|Title||A Nose for Murder|
|Author||Lee Charles Kelley|
|The main character, Jack Field, is a former NY city homicide detective who retired to become a dog trainer in Maine. Naturally he becomes involved when one of his dog-training clients is murdered. The plot is good, the characters are mostly good, although Jack definitely falls into the rather cliched maverick cop category. No matter who he's dealing with, or how reasonable they are, he has to make smart ass comments. At first my response, having seen this so often, is "it must be a guy thing. I don't understand." then I think to myself , "oh, yeah, and YOU"RE the one who keeps quoting "it is the duty of every citizen to be subversive" every chance you get, and how is this different?" But I do see a difference in questioning authority, trying to find the truth, and sharing it, with being snarky to everybody.|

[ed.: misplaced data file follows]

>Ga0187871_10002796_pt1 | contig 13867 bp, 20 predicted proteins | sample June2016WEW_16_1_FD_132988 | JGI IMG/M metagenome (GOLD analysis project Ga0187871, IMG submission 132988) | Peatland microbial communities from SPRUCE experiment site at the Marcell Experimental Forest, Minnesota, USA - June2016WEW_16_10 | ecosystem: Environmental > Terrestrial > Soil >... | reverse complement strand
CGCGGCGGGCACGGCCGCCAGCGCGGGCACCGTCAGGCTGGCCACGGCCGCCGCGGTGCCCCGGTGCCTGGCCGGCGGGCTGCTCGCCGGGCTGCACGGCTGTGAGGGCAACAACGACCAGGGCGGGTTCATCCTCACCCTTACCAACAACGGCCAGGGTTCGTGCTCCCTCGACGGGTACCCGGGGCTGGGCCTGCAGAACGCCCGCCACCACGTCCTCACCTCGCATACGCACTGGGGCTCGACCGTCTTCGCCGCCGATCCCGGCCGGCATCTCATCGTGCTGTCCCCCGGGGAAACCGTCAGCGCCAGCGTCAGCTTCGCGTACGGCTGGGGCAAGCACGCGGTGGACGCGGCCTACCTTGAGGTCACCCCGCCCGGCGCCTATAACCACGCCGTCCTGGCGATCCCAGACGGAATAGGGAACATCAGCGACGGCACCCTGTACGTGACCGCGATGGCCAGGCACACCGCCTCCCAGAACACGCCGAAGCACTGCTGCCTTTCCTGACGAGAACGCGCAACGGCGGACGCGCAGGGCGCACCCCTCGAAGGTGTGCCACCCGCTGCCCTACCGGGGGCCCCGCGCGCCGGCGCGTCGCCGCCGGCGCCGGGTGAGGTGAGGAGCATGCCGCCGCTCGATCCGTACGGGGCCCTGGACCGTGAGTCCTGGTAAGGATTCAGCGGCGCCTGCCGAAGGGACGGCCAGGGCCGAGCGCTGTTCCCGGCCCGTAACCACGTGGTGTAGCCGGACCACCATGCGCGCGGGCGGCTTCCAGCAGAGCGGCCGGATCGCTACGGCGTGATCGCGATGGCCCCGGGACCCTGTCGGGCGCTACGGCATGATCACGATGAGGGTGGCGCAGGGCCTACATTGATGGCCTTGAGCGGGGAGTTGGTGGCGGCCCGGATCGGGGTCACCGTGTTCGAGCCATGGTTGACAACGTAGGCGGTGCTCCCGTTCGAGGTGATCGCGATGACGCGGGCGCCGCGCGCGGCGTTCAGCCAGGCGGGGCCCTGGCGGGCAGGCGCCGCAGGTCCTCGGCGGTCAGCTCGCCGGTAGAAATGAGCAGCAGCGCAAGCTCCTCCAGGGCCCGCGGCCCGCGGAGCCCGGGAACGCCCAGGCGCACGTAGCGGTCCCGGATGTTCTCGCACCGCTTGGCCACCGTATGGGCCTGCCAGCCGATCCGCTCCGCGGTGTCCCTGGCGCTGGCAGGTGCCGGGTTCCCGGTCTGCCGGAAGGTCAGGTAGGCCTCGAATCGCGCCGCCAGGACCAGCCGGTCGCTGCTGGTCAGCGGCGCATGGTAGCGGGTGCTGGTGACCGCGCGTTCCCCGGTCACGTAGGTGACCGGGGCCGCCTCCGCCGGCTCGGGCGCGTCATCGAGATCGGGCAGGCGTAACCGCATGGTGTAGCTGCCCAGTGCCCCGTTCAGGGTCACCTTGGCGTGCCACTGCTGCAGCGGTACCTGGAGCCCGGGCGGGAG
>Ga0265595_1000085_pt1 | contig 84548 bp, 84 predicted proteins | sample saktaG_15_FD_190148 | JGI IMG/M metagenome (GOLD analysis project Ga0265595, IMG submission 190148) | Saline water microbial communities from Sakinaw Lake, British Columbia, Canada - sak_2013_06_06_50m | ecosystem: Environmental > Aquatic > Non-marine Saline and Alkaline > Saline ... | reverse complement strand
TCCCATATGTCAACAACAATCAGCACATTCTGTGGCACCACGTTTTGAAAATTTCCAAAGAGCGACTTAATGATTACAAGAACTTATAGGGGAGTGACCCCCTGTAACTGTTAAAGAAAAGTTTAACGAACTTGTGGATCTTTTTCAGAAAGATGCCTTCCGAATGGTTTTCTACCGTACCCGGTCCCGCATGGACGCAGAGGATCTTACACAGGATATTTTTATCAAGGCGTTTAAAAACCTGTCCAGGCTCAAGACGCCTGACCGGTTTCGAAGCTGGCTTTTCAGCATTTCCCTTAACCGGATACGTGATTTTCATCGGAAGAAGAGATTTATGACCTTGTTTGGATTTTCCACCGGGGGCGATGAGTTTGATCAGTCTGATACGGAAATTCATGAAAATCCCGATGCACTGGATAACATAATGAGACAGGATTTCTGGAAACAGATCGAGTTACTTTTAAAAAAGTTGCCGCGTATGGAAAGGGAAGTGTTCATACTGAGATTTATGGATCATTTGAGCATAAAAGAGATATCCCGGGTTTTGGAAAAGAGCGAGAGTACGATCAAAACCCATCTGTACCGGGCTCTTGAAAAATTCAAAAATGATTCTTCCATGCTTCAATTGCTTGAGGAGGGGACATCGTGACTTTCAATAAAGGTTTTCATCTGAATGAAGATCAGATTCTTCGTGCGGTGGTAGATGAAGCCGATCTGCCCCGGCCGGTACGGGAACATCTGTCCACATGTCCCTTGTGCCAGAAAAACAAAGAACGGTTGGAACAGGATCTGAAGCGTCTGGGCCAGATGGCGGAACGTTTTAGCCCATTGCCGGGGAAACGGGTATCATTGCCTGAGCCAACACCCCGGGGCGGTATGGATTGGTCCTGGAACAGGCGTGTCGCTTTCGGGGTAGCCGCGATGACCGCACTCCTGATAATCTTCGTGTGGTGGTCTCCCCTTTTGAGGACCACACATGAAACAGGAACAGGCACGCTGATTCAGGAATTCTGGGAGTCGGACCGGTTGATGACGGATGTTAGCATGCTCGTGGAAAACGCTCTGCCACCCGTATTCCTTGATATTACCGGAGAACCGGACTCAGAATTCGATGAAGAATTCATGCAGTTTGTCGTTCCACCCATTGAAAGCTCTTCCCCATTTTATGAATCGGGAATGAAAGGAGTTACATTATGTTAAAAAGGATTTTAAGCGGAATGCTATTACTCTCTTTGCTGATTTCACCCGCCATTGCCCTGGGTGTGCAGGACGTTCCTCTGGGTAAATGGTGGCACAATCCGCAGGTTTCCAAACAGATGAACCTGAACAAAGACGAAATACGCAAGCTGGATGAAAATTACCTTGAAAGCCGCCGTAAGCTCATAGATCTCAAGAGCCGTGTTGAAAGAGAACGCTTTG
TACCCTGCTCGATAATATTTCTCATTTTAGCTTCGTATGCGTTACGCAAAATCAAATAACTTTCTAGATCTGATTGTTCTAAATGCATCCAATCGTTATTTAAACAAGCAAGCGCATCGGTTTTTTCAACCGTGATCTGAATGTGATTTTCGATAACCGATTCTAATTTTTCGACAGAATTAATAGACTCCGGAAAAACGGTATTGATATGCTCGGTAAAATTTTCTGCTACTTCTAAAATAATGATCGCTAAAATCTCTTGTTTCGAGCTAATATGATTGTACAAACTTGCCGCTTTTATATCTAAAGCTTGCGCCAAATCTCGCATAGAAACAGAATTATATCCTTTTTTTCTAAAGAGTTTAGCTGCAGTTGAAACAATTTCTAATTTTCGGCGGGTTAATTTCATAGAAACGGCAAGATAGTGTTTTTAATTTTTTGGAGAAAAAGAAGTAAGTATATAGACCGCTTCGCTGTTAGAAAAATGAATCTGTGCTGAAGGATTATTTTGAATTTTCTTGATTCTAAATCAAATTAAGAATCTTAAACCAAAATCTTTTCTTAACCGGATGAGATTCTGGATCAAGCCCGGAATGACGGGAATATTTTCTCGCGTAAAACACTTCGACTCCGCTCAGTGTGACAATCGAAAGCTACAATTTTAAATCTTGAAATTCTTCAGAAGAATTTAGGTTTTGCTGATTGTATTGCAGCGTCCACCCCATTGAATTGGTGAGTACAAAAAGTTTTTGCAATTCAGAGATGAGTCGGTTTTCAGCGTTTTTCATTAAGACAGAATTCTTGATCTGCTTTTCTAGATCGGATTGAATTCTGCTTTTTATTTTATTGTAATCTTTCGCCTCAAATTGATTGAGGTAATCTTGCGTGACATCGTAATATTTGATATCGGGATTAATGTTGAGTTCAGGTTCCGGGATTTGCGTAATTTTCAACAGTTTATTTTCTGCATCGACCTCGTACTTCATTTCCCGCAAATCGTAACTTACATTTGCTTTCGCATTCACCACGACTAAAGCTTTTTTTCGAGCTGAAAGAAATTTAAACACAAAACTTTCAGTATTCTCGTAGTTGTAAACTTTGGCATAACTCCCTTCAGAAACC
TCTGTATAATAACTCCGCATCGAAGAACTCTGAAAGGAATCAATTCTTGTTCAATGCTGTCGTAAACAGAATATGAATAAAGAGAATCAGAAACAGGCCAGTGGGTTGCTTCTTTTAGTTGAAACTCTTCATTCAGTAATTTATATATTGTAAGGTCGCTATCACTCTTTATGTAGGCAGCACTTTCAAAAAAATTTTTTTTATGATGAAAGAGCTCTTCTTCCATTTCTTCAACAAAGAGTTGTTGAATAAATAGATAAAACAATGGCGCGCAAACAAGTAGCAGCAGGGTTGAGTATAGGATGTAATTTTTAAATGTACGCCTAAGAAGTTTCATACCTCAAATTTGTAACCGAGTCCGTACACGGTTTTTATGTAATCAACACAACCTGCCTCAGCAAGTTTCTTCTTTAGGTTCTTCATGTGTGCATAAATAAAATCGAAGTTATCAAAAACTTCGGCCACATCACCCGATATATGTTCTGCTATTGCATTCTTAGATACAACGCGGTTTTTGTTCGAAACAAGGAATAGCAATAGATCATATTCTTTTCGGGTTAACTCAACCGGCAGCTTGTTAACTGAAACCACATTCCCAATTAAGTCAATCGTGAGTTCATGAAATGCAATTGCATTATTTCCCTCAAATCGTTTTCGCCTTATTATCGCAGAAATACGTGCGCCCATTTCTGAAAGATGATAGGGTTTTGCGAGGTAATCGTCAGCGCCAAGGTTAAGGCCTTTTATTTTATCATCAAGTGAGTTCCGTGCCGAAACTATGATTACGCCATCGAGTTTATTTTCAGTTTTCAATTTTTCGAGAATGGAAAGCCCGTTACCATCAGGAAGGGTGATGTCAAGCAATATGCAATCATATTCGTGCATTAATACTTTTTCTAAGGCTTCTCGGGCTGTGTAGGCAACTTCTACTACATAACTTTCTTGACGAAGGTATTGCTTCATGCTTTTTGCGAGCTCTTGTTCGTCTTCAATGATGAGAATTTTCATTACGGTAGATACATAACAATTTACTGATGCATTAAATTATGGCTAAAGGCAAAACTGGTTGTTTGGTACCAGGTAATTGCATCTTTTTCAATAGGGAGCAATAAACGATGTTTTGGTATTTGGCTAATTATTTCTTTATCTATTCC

The book is fascinating in its discussion of dog training. Jack espouses a type of dog training very much out of the mainstream these days. He disagrees that dogs are mostly organized by dominance, instead that packs cooperate to hunt. Playing with them in ways that stimulate their hunting instincts is the best way to keep them interested and trained, and by using happy tones of voice. The author even gives a bibliography in the back, and says that Natural Dog Training by Kevin Behan is the best dog training book ever. (Note: I haven't read that book myself).
|Publication||Avon (2003), Mass Market Paperback, 288 pages|
|ISBN||0060524936 / 9780060524937|